Thursday, May 28, 2009

Welsh in Nantmel Parish

The more one looks at the rapidity of language shift in Radnorshire, the more one is reminded of Ireland. Research there shows that it took around 50 years for Irish districts to move from a situation where 100% of children grew up as Irish speakers to one where the figure had fallen to zero, and perhaps a 100 years for the language to disappear altogether.

Something similar certainly seems to have happened in the large Radnorshire parish of Nantmel. Writing around 1818 Jonathan Willaims remarked that the inhabitants spoke both Welsh and English but that "the use of the aboriginal tongue is rapidly declining." Similarly a letter writer spoke, no doubt exaggeratedly, of a place between Llandrindod and Rhayader where there was no English at the start of a particular cleric's ministry but no Welsh by 1845. According to Ffransis Payne, Dolau Baptist chapel ceased it's Welsh services around 1840 and the denomination's historian John Jones writing in 1895 reported that the majority of chapel goers in Nantmel and Newbridge-on-Wye spoke Welsh in his youth but that now it was "not understood in these places except by a few aged people."

There is some census evidence for this rapid abandonment of the Nantmelians' native tongue. If we look at the languages spoken by folk born and still living in Nantmel parish at the time of the 1891 Census, we find 100% of those aged over 80 speaking both Welsh and English - the sample is very low however. For those in their 70s the figure declines to 21%, while for those in their 60s just 7% and less than 3% for those in their 50s. There is only one person under the age of 50 and born in the parish who can speak Welsh, Gertrude Price, the 16 year old daughter of the Breconshire born Baptist minister at Dolau chapel.

These figures suggest that the anecdotal evidence is correct, parents began speaking English to their children in the first decade or so of the nineteenth century and by the middle of the century the language had all but disappeared from the hearths of the parish. Something similar must surely have happened in parishes further east a little earlier and which subsequently remain untraceable in the 1891 census.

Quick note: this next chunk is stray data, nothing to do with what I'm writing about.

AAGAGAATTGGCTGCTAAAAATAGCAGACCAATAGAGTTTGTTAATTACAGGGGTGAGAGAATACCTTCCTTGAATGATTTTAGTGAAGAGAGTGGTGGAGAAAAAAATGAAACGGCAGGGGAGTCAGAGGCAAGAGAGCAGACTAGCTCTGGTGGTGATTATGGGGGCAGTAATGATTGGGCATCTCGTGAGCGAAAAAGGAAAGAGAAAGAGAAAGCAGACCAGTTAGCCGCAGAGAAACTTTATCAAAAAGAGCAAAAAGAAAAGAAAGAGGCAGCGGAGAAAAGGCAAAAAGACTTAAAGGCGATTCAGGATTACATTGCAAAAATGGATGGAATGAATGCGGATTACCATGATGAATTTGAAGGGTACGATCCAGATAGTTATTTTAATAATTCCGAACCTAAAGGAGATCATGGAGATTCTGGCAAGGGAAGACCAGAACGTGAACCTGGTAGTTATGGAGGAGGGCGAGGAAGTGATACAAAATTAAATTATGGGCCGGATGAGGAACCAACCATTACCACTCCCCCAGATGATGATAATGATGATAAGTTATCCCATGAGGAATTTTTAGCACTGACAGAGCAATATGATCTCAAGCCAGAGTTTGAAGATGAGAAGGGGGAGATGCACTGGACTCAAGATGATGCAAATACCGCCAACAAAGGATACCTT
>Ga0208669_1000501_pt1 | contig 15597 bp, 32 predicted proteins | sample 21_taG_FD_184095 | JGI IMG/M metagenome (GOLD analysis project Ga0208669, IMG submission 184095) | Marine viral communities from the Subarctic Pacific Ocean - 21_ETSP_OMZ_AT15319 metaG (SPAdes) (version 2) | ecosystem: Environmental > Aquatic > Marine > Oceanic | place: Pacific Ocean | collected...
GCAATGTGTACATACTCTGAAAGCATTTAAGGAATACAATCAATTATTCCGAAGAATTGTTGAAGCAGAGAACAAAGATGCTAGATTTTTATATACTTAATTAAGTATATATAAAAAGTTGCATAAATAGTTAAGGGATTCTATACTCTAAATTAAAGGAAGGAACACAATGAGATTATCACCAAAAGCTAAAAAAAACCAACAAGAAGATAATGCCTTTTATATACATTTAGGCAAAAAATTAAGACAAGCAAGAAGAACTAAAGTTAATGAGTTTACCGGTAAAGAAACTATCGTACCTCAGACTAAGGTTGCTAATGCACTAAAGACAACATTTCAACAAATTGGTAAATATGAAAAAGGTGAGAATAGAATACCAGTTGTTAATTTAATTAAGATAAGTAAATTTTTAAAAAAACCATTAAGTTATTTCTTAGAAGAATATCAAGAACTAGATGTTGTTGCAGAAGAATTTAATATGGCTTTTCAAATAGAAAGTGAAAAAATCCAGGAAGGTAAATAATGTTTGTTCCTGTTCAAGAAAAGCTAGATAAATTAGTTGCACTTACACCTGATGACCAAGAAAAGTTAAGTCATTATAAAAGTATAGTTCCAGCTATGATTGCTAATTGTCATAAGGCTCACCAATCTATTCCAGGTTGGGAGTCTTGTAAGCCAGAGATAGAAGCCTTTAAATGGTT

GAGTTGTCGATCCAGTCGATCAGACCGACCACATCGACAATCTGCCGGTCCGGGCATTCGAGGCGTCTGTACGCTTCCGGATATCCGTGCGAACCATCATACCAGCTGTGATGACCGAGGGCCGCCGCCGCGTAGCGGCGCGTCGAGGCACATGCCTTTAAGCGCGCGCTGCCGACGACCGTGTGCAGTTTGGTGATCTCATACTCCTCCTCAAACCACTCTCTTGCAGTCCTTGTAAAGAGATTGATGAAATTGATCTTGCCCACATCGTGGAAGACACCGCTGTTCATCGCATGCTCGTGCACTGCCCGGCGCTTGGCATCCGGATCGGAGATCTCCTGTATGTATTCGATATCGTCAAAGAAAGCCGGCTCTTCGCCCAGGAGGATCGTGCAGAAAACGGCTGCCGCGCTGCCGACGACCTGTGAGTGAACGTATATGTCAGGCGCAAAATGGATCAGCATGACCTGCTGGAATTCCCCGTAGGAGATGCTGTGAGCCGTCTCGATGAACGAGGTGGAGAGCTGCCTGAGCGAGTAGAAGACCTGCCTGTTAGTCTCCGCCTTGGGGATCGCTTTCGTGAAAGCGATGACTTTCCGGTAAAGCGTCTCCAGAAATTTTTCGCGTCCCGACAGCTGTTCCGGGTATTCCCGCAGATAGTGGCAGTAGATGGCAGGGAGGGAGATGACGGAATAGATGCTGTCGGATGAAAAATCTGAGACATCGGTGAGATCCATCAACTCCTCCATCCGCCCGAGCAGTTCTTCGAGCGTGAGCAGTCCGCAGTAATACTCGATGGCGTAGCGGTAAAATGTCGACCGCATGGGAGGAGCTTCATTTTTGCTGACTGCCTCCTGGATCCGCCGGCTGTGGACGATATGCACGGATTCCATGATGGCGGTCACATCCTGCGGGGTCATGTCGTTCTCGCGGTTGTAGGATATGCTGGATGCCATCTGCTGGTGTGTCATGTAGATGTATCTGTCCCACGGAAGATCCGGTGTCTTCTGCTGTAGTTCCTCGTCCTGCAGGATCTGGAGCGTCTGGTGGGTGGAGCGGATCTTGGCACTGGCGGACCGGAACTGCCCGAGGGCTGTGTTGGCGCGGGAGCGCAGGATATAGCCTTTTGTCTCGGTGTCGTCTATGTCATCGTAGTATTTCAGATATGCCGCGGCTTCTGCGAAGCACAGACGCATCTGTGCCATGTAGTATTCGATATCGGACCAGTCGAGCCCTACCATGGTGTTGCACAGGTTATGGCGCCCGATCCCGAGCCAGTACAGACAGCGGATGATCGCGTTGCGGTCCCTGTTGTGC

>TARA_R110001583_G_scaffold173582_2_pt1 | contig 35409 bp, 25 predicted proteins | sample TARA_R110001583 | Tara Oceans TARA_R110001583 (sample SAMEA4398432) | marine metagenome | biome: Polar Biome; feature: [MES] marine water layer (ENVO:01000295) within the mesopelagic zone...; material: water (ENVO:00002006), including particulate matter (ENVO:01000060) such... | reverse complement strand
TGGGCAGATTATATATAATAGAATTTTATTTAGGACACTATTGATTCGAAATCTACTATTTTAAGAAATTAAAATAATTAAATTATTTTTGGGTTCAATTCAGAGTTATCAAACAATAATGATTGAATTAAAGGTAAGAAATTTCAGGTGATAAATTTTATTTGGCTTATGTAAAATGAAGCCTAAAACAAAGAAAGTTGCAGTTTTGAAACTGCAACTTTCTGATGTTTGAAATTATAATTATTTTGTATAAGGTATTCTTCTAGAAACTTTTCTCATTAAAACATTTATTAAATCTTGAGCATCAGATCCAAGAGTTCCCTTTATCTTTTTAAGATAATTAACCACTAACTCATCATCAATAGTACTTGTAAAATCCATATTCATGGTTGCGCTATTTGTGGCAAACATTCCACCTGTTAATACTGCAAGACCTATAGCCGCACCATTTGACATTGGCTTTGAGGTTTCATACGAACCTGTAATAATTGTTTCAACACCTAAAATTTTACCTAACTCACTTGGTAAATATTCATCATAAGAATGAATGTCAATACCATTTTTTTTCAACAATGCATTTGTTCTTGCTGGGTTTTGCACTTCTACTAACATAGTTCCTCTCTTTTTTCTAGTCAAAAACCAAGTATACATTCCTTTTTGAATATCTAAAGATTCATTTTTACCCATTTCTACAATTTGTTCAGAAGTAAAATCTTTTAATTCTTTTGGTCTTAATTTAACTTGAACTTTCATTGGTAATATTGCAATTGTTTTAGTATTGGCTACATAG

Why did this rapid shift happen? Let us turn to Ireland and the opinion of one John Moylan of Rathkeale who lived through the language shift in West Limerick. He cited a growing public feeling that Irish was a dying language, a mark of a degraded people who were not "decent."

A farmer, Stephen Evans, who died in 1914, might be considered the last Nantmel native to speak the traditional Radnorian Welsh learnt in Nantmel at his mother's knee, although, no doubt, one or two others who had moved away from the parish may have lived on later than this.

Friday, May 22, 2009

Jumbo in Bwgey Wonderland

It's 1848 and a bored elephant goes on the rampage in downtown Rhaeadr Gwy.

Thursday, May 21, 2009

Sarah Chandler

Sarah Chandler was the most celebrated of the 65 Radnorians, including 9 women, transported to Australia between 1788 and 1852. In 1814 Chandler was found guilty of altering three Kington Bank one pound notes and sentenced to death, Judge George Hardinge being unmoved by the fact that the 37 year old forger was pregnant and had seven children under the age of ten - Hardinge of course had also sentenced poor Mary Morgan to the gallows.